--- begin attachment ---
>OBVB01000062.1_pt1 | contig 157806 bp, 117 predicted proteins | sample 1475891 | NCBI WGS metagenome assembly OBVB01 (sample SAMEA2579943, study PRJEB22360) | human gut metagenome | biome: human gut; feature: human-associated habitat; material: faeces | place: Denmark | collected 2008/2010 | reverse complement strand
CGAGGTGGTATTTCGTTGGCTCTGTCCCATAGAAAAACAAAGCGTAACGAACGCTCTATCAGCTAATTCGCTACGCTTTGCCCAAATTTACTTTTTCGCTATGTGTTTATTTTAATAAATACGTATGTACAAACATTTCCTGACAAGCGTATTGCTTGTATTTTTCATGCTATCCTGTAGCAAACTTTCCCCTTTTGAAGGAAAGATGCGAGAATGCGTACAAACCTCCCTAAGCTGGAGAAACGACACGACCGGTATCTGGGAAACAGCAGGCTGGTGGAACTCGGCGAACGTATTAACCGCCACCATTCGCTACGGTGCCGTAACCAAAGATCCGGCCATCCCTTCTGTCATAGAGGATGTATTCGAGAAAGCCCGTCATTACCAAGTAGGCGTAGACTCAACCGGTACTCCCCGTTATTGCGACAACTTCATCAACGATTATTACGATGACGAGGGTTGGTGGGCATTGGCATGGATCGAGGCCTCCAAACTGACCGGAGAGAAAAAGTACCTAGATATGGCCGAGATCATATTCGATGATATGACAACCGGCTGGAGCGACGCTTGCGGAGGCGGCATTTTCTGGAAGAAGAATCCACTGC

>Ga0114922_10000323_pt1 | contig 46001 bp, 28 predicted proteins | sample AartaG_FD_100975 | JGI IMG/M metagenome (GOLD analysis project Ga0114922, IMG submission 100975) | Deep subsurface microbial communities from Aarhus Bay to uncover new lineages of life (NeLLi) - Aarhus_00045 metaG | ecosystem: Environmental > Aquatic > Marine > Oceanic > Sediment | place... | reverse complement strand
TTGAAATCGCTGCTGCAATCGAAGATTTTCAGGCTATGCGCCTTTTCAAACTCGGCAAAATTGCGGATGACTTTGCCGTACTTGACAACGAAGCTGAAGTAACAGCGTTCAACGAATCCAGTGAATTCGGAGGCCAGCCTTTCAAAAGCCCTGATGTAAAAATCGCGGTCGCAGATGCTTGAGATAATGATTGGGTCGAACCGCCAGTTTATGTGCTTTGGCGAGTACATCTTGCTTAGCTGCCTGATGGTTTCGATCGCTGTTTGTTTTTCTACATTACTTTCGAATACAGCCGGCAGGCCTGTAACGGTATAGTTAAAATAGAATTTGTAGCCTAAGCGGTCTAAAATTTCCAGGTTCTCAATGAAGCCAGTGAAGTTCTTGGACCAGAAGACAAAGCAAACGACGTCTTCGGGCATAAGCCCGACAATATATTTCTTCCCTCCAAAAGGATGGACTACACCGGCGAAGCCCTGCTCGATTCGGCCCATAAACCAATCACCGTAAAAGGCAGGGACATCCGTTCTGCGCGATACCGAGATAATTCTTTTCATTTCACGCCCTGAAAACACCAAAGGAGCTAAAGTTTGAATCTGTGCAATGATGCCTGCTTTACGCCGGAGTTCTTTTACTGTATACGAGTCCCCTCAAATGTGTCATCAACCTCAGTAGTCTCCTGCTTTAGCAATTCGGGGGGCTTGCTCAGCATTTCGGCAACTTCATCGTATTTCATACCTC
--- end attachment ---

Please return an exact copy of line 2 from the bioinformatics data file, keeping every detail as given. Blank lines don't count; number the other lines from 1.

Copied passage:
CGAGGTGGTATTTCGTTGGCTCTGTCCCATAGAAAAACAAAGCGTAACGAACGCTCTATCAGCTAATTCGCTACGCTTTGCCCAAATTTACTTTTTCGCTATGTGTTTATTTTAATAAATACGTATGTACAAACATTTCCTGACAAGCGTATTGCTTGTATTTTTCATGCTATCCTGTAGCAAACTTTCCCCTTTTGAAGGAAAGATGCGAGAATGCGTACAAACCTCCCTAAGCTGGAGAAACGACACGACCGGTATCTGGGAAACAGCAGGCTGGTGGAACTCGGCGAACGTATTAACCGCCACCATTCGCTACGGTGCCGTAACCAAAGATCCGGCCATCCCTTCTGTCATAGAGGATGTATTCGAGAAAGCCCGTCATTACCAAGTAGGCGTAGACTCAACCGGTACTCCCCGTTATTGCGACAACTTCATCAACGATTATTACGATGACGAGGGTTGGTGGGCATTGGCATGGATCGAGGCCTCCAAACTGACCGGAGAGAAAAAGTACCTAGATATGGCCGAGATCATATTCGATGATATGACAACCGGCTGGAGCGACGCTTGCGGAGGCGGCATTTTCTGGAAGAAGAATCCACTGC